• However admirable this attempt to create bullet repelling skin is, I fail to understand why this is categorized as art. For the same reason many lab results of failed research to cure diseases could be categorized art. One could argue they also deal with important issues like environment, nutrition and health care, which have social, political, ethical and cultural implications.

    Airborne says:
  • Een bewonderenswaardige poging om een kogelvrije huid te cre-eren. Maar is dit kunst? Het in mijn ogen meer wetenschap. In die categorie zijn legio voorbeelden te vinden van esthetisch interessant onderzoeksresultaten. En voor dezelfde redenen als hierboven beschreven kan men een hele lijst maken van wetenschapsonderzoek dat sociologische en maatschappelijke implicaties ter discussie stelt.

    Airborne says:
  • Art isn’t experienced by everyone the same. For me this obviously is art. Perhaps you should read your own comment again once more because according to your line of thought a lot of great art from the 20th century shouldn’t be categorized as art.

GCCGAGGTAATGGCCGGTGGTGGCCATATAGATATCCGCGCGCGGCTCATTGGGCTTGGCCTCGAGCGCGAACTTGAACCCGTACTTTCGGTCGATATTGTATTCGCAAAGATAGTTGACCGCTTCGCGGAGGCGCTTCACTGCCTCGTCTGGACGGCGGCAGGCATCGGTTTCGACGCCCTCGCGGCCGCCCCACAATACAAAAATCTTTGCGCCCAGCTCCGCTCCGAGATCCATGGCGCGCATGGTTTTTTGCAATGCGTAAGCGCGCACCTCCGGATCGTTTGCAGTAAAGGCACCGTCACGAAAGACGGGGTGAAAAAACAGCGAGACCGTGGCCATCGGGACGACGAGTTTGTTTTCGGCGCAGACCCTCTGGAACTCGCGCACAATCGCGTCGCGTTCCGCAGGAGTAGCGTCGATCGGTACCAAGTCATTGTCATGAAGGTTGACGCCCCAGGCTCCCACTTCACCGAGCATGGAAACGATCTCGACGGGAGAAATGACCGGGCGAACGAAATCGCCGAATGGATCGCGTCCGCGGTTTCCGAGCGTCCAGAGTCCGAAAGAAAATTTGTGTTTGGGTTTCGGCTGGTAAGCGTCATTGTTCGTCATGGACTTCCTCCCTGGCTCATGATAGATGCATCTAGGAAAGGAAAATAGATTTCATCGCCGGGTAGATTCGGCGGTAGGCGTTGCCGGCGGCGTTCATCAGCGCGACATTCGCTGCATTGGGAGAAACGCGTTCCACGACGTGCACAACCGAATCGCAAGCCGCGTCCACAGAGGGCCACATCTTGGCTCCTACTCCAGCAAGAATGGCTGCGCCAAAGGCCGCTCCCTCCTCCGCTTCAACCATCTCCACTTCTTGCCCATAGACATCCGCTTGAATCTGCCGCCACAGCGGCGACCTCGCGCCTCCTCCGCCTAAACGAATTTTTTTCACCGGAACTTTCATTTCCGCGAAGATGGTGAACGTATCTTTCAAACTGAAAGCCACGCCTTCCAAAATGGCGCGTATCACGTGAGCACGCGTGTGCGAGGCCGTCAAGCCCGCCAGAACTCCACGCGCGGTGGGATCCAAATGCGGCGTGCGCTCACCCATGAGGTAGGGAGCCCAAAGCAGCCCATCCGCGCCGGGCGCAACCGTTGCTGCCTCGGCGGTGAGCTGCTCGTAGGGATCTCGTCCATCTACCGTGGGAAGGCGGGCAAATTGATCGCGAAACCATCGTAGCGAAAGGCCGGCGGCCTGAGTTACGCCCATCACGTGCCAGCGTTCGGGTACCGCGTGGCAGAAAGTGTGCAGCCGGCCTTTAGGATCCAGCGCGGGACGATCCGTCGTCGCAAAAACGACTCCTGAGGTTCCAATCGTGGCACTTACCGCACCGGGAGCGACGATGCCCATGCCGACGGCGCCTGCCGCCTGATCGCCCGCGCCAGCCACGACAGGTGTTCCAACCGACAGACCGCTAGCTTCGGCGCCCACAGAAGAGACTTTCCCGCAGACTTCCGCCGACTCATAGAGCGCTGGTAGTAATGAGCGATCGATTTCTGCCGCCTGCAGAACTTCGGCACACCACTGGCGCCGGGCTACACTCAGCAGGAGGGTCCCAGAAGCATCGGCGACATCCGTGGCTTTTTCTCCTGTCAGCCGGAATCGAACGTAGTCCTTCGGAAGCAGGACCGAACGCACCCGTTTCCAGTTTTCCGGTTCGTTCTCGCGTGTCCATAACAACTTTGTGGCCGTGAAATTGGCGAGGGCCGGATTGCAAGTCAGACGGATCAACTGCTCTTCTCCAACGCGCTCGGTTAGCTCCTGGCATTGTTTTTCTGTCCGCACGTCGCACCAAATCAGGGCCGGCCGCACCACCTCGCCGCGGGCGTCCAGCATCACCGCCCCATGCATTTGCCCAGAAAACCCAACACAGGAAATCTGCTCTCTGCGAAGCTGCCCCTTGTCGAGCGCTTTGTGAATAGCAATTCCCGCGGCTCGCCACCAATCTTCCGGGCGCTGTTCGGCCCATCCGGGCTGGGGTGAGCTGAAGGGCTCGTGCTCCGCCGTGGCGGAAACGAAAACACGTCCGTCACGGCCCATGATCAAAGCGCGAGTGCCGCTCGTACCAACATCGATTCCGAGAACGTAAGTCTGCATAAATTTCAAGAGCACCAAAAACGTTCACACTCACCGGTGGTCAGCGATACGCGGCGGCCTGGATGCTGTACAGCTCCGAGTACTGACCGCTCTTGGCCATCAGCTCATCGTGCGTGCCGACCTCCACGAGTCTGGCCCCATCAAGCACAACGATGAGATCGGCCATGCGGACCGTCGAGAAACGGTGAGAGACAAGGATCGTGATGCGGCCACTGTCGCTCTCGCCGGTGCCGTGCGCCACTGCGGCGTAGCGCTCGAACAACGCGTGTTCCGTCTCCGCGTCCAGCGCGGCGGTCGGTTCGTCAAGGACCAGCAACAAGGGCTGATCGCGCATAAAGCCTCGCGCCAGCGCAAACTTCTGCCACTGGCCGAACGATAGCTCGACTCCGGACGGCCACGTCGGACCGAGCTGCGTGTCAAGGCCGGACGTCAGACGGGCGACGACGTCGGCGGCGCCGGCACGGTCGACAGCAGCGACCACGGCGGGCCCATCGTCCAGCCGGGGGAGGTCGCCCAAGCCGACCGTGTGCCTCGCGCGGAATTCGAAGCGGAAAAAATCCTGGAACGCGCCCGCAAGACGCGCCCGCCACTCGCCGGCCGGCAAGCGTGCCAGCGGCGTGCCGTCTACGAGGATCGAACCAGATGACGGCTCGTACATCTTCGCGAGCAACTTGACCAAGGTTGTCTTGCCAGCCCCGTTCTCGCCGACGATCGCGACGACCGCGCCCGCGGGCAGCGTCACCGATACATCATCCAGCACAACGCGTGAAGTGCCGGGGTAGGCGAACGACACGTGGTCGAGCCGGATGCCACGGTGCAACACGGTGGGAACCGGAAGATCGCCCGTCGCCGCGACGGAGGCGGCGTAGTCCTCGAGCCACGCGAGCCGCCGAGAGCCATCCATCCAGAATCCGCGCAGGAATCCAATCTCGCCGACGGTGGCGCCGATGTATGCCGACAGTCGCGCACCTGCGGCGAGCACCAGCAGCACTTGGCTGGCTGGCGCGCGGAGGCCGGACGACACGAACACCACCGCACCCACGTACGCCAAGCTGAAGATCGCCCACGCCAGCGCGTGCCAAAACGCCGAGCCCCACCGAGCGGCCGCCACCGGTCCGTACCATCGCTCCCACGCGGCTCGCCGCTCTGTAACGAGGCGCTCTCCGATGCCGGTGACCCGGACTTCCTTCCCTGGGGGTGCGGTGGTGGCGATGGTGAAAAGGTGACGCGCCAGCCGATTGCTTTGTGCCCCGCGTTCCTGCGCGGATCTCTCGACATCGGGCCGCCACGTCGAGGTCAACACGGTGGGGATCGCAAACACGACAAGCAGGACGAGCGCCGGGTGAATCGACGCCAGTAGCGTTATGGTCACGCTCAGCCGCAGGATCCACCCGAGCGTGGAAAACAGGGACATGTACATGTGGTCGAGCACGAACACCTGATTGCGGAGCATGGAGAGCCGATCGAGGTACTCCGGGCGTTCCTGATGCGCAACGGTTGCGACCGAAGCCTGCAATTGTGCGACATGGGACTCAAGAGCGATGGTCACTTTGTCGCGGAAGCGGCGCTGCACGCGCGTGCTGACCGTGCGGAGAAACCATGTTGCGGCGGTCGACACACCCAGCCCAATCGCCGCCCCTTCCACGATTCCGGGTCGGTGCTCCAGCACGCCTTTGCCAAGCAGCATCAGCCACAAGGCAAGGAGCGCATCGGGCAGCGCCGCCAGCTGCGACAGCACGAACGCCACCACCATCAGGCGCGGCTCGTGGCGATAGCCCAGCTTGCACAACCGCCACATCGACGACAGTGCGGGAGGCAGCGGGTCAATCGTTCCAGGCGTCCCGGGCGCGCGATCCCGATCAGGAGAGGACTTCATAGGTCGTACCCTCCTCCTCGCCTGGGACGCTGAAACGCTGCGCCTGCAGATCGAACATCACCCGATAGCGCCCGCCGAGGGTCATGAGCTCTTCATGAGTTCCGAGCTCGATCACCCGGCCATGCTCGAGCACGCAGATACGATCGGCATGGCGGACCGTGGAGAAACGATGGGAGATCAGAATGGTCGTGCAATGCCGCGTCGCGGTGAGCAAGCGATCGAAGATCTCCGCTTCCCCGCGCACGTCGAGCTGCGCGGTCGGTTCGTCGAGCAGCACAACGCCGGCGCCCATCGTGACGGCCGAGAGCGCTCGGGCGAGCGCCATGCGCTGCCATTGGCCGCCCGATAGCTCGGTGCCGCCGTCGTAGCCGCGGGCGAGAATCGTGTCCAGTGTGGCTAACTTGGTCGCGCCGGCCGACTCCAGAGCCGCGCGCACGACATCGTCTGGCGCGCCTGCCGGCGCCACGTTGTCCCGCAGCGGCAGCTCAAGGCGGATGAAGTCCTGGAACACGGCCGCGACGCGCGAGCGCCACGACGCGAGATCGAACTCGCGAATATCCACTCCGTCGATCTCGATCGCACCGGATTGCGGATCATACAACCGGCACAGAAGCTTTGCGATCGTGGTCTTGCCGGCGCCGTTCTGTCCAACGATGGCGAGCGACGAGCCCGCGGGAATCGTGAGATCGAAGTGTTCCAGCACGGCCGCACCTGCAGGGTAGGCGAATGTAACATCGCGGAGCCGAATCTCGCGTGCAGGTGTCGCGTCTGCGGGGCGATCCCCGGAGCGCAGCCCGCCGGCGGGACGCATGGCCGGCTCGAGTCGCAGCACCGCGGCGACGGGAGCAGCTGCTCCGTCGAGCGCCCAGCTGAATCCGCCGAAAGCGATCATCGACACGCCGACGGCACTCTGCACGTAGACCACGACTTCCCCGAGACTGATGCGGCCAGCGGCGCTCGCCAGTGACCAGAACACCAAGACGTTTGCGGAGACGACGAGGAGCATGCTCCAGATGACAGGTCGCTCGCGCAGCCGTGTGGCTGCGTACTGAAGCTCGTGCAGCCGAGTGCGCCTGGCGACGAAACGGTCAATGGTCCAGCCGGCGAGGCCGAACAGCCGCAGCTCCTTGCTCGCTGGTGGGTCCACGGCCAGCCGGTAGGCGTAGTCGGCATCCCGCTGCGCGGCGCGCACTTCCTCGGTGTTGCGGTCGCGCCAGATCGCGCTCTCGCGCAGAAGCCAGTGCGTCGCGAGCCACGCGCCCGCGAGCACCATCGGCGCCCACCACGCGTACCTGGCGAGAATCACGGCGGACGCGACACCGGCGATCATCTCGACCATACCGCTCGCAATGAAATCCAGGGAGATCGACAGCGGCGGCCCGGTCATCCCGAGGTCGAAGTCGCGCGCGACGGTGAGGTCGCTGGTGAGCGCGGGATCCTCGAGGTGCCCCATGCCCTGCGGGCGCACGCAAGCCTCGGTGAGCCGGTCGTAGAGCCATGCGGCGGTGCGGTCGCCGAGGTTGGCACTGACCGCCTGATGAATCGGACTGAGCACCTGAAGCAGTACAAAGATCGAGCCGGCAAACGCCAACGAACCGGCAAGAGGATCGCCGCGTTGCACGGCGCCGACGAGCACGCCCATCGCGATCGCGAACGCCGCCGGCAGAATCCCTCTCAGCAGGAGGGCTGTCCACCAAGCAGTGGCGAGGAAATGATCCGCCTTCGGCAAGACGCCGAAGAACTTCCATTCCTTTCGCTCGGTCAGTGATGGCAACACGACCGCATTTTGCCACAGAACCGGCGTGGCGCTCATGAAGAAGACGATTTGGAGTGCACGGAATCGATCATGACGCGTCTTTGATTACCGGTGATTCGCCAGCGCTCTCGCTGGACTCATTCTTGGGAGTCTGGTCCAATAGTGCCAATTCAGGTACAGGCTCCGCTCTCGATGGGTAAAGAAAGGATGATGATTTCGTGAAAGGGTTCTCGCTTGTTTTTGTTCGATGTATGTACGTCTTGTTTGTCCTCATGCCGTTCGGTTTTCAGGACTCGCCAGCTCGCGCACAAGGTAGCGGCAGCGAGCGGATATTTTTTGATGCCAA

H.Bloom says:
  • Art isn’t experienced by everyone the same? That one of the most hollow phrases ever used. Everything isn’t experienced by everyone the same. Yet, is a society we have set out criteria for what falls in certain categories. These criteria are not set in stone. This space of this comment falls short to discuss what’s art and what not. But most agree that a tool is needed to create an artwork and that the tool itself is not the artwork.
    I cannot suppress the feeling that the artist in question was looking for a tool (the bullet repelling skin) to create an artwork. She failed and then tried to rescue the whole thing by showing some aesthetically pleasing photo’s of what is essential the tool and not the artwork itself. The debate what’s safe in a society can be followed every day on the diverse media and doesn’t need support from a tissue that repels a bullet from a toy gun.

    Airborne says:
  • If one can define art, please, go ahead. The artist may have not followed the ”traditional” guidelines of what art is, but she developed a material as an impetus for further thought, on the idea of safety. She used science as a palette rather than paint, this may seem black and white but I do not think the work should be reprimanded as NOT being art, it is a complex project and perhaps cannot be categorized in itself, it is open-minded and embraces many disciplines. The fact that it challenges the status quo is in itself a success.

    Ingrid says:
  • (A)rt is anything that someone is presumptuous enough to label as such

    dbkii says:
  • Hello to anyone reading this, if you have any info on the spider silk proteins or just know the math and formula behind it. I am a young inventor and i have up with a life changing & world changing idea. PLEASE contact me if you know how not get in contact or know a good amount of info on the spider webs. alisamariekotvas@ gmail.com

    Alisa kotvas says: